why dont they put fake ice bergs out in the ocean for the polar bears since they are drowning?

But they cant be made out of plastic, but something withstandable to the water and easy for them to climb up if they are in the water and trying to get on a ice berg. And then they can travel to find more food.



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    This idea has been proposed to the U.S. government in 2006 and has not been approved.  Polar bears are not an essential species on Earth and the government is not going to spend mass amounts of money constructing gigantic ice burgs in order to help them out.  Turning forestland into a preserve is very different than constructing artificial platforms to support a wild species.  Our government wants to protect threatened species, but their is only so much they can do with their funding.

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      Is there a place where species are defined as “essential” or not? And who determines it? Essential to whom? If humans, that seems to be in question and debatable. Environment Canada put together a study late last year to determine the bear’s economic value as a national icon. In Northern Manitoba polar bears bring in much of the revenue based on tourism and they also represent a market for lucrative sport hunting. I feel unsure of the credibility of the website you cite here.

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      I’m referring to the essential survival of an ecosystem. Polar bears are the top of their food chain, and losing them would not necessarily detract from the quality of life from the species below them.

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    To add to brettleverett‘s answer, designing these fake ice bergs presents significant challenges. One challenge is making sure these fake ice bergs are stable in the water. If they simply float towards the shore in clusters instead of being strategically spread out, it won’t help the polar bears and will simply be additional water pollution no matter how you look at it. Another challenge is making sure that these fake icebergs won’t disrupt other habitats (i.e. have pieces break off that are eaten by turtles, thus clogging up their digestive system and causing them to starve.)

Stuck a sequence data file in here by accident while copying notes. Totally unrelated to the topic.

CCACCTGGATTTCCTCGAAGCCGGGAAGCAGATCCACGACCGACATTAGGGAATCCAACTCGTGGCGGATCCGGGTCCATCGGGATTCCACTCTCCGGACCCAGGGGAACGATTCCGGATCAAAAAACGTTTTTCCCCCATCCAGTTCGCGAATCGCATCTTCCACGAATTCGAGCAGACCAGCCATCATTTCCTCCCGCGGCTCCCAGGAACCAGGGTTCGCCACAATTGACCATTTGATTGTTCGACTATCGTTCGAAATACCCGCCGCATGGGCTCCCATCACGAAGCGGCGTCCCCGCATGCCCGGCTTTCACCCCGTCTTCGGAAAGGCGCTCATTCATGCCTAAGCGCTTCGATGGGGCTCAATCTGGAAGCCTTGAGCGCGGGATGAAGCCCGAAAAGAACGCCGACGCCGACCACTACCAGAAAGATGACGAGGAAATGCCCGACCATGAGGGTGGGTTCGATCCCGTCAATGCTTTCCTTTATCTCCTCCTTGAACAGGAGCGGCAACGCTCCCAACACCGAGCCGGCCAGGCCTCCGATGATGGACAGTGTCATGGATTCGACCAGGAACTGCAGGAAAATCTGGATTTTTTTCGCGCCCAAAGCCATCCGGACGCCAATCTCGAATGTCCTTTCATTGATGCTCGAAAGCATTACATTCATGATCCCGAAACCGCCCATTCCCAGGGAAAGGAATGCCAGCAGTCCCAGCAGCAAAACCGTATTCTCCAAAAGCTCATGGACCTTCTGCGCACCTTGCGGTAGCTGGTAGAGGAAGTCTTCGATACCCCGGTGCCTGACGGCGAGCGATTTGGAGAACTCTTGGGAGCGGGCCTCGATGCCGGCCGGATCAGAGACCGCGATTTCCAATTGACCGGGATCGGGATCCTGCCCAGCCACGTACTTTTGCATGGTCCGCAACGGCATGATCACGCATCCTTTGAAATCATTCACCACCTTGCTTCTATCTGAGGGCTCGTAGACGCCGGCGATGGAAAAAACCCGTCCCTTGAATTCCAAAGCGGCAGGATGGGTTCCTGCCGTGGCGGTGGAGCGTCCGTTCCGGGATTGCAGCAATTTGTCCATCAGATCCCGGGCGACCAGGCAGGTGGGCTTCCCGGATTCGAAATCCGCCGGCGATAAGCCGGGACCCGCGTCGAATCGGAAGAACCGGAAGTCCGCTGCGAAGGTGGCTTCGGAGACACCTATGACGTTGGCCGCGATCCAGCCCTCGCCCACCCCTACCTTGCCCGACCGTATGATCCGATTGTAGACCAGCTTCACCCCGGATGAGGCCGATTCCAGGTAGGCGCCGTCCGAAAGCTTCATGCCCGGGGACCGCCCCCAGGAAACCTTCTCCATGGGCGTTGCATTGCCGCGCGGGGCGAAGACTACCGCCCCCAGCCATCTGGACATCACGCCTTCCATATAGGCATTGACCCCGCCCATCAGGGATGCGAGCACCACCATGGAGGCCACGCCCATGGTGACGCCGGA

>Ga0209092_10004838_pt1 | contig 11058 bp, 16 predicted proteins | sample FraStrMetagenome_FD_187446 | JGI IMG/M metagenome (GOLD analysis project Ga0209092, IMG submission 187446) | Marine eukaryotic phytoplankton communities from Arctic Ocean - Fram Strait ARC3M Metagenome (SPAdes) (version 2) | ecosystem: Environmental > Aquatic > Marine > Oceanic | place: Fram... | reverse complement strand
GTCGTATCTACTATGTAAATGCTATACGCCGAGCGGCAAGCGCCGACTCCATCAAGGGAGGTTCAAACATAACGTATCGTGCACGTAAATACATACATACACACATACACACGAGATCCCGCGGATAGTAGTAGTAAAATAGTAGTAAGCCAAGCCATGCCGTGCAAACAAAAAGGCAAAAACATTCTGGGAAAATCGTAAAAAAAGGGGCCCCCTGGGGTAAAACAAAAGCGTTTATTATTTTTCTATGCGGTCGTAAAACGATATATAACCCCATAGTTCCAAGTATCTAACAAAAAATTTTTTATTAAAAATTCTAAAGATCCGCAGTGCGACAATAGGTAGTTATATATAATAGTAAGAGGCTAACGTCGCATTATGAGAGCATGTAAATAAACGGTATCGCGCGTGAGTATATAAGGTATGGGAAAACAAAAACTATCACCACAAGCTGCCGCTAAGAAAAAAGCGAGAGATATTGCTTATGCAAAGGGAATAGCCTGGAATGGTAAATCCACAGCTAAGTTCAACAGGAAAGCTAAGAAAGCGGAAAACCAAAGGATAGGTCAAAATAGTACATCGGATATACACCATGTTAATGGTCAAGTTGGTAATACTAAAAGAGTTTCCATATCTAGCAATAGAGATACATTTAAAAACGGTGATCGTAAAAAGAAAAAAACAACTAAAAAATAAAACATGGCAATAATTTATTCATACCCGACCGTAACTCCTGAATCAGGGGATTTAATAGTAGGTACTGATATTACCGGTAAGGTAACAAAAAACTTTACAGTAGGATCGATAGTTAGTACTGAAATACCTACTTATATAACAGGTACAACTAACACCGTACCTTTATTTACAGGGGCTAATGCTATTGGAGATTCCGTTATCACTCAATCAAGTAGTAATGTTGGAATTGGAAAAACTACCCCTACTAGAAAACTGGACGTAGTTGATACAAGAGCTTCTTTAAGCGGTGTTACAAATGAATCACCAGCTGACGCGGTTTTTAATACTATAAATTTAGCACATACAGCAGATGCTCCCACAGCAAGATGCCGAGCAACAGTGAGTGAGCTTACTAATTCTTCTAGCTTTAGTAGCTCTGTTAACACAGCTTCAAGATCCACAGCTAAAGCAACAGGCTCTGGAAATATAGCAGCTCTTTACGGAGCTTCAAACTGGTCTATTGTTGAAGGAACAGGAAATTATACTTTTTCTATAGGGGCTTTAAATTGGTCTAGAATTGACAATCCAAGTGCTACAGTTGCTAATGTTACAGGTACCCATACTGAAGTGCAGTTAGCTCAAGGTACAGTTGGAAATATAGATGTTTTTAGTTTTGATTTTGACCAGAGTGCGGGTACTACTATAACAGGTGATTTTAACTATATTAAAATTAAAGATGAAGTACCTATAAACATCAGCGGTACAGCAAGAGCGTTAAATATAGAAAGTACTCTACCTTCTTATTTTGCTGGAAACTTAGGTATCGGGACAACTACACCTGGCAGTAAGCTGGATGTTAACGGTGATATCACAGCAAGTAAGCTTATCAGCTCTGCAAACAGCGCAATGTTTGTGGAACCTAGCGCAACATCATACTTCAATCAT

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    It’s a simple engineering question.  What would you make these platforms out of, how large would they be, and how much would it cost?  You want several miles of floating platforms that won’t rot, crack, sink, or do damage to fish?  I’m guessing hundreds of millions of dollars just to get started.  Maybe billions of dollars to do it right.  For a fraction of that cost, I think the US government would rather put all those polar bears in a refuge in Alaska where they’d live in captivity and be fed by humans.  Not ideal from an ecological standpoint, but it would keep them alive from an evolutionary standpoint.  Meanwhile we can spend those billions of dollars on human problems.  I’d personally prefer to spend it on the polar bears, but polar bears don’t vote, unfortunately.

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    Its illogical in the sense of sustainability to construct fake aspects of the environment in order to maintain a species. Polar bears need ice, not things manufactured to look like ice. If the ecosystem has changed, we can’t try to pretend like it hasn’t. What, then, would be sustained in the ecological sense, if the creature you are protecting no longer is a part of a natural ecosystem? We might as well put observation decks on the water and turn it into a polar bear zoo! This debate brings up a good point, which is that trying to turn back the clock on a changing environment lacks an understanding of the importance of ecological systems.

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